Taking a line for a walk worksheet

Taking a line for a walk worksheet

Paul Klee image

Abstract Trio by Paul Klee, www.metmuseum.org

Listen to this example of the BCMG musicians playing their lines in turn.

Give the children time to practise playing their melodies together in rhythmic unison. i.e. each plays their own line but moves in time with the other two children at a constant tempo, one beat per note. These three lines played together are their musical object.

Listen to the BCMG musicians playing their lines together in rhythmic unison.

You could also ask them to practise playing their ‘musical object’ at different speeds, dynamics and articulations – this will be helpful for the next activity.

Activity Two: Analogy Number Two - Thinking about Silbury Hill

In Silbury Air, Birtwistle is not setting out to create a musical depiction of the hill. It is useful instead to think of Birtwistle viewing it as curious and mysterious object that can be seen from many different perspectives: from afar as a strange unnatural protrusion in the landscape or from close, marveling at its overwhelming size, shape and symmetry. His biographer Jonathan Cross offers this description:

‘As the clouds move across the Wiltshire Plains, the light on the hill always changing; one sees it from ever new perspectives.’

A technique Birtwistle uses time and time again in his music is to repeat a musical object (think hill) note for note but create different versions of it that sometimes are heard alone and sometimes simultaneously. Another useful analogy is the cubist paintings of Picasso. Here objects are broken up and instead of depicting the object from one viewpoint, offer multiple viewpoints simultaneously.

Ask the children to imagine how their ‘musical object’ would sound, and create a new version of it, if:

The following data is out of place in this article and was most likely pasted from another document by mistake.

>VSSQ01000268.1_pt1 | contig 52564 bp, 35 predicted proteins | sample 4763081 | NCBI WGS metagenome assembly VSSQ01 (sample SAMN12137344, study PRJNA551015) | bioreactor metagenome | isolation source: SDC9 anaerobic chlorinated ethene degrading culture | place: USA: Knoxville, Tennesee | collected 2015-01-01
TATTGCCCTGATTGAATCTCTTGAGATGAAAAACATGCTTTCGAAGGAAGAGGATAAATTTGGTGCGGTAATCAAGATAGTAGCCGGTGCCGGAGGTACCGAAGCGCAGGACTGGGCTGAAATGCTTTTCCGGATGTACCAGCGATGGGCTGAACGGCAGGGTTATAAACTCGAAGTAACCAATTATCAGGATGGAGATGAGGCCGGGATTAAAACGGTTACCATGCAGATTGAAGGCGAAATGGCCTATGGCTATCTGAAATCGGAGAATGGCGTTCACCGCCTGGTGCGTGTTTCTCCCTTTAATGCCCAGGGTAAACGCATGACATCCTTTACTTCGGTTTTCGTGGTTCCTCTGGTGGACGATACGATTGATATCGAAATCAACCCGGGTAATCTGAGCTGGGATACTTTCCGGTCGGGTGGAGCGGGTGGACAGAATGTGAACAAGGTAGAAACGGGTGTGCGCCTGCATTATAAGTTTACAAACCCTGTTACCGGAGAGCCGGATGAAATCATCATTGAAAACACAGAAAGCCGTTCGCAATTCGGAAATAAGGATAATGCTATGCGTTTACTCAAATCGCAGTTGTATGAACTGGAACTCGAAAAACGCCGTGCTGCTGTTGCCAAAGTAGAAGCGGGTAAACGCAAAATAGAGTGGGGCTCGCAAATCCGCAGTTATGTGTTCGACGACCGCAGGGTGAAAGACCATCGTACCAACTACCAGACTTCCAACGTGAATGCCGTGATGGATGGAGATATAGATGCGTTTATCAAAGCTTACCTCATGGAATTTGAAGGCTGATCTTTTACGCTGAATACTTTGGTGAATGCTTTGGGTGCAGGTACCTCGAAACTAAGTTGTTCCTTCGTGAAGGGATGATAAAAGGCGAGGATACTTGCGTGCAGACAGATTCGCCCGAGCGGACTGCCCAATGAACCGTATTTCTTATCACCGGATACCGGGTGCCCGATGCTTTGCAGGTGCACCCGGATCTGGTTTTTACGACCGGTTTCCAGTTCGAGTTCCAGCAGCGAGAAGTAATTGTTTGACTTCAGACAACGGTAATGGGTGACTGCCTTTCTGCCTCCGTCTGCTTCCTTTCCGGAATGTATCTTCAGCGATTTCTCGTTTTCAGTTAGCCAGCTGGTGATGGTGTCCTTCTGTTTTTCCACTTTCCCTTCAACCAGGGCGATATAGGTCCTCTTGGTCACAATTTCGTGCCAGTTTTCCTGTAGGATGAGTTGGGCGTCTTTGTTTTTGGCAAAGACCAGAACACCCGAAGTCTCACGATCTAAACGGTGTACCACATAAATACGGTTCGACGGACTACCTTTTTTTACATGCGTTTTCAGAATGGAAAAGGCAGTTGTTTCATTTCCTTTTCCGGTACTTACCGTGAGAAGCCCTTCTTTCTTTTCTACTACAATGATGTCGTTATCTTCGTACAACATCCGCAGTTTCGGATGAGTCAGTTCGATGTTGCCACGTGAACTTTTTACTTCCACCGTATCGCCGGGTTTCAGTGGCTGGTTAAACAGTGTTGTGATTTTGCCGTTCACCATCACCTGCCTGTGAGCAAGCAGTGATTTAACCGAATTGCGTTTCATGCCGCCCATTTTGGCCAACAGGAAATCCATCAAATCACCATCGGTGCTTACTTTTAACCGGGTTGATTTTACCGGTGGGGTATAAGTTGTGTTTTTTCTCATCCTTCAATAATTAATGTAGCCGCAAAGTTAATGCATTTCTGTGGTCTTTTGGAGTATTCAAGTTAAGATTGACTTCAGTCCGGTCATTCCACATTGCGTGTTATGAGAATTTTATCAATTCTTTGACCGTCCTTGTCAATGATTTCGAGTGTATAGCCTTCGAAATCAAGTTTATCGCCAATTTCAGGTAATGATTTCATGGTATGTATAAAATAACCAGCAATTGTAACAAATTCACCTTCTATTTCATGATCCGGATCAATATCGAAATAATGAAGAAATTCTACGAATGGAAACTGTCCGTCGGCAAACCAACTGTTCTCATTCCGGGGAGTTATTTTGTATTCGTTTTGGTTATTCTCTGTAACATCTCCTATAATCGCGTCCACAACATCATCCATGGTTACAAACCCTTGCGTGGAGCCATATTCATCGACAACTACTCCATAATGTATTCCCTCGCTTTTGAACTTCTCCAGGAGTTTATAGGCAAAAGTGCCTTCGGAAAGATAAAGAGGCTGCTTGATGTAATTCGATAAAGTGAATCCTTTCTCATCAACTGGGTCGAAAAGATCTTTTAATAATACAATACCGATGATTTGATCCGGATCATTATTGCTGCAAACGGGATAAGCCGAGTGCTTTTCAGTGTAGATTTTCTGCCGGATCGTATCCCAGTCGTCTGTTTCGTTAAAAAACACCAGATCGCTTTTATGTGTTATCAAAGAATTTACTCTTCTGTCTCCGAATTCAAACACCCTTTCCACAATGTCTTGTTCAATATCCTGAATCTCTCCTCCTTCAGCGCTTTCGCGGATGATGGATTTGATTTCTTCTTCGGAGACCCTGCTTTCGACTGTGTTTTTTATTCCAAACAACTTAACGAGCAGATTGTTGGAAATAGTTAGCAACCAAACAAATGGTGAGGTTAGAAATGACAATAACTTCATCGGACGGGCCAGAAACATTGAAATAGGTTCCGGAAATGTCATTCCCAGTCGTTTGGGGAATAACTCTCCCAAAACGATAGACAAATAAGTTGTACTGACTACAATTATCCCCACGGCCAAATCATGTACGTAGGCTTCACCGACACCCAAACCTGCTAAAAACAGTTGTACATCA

• It was viewed (a) very close up and (b) in the distance
  • It was (c) a very bright sunny day and (d) a foggy day

You can listen to the BCMG musicians playing their examples below.

The children will end up with four new ways to ‘colour’ their ‘musical object’. As they do this activity ask them to think about tempo, dynamics, articulations and instrumental techniques (muted, plucked, bowed etc.). What is important is that the children must not add anything new to their musical objects. This is not programmatic music. 

Close up

Sunny

Distant

Misty

Activity Three: Analogy Number Three – Walking Around a Small Town

Birtwistle also uses the analogy of ‘walking around a small town’ to describe what he does with a musical idea:

‘Taking a walk through a town—especially the sort of small town more common in continental Europe than Britain. Such a walk might start in the town square. Having explored its main features, we would set off down one of the side streets. As the walk continues, we might glimpse the town square down different streets, sometime a long way off, other times quite close. We may never return to the square in the rest of the walk or we may visit a new part of it that was not explored initially.’

His image conveys the way that a core musical idea is altered, varied and distorted as the piece of music progresses. The children have already thought about and created versions that describe different times of day and different weather conditions. Taking Birtwistle’s analogy of walking around a small town, this next activity asks the children to think about how their musical object would sound if:

  • Viewed through a doorway or between two buildings
  • Parts of the object were obscured by other objects (in our version we use lampposts!)

 

Using two pieces of paper (see photograph) ask the children to create a doorway which leaves just three or four notes revealed – this is a new version of the musical object – ask them to practice playing it – repeating it over and over as an ostinato.

Taking a line for a walk worksheet with doorway

Taking a line for a walk worksheet with doorway

Listen to the BCMG musicians play their 'doorway' version as an ostinato.

Activity Three Continued:

Ask the children to imagine that some of their musical object is being obscured by lampposts. Using strips of paper (see photograph) put two or three strips over the notes across the whole grid. Where there is now a ‘lamppost’ the children should treat this as a rest to create another new version of their musical object.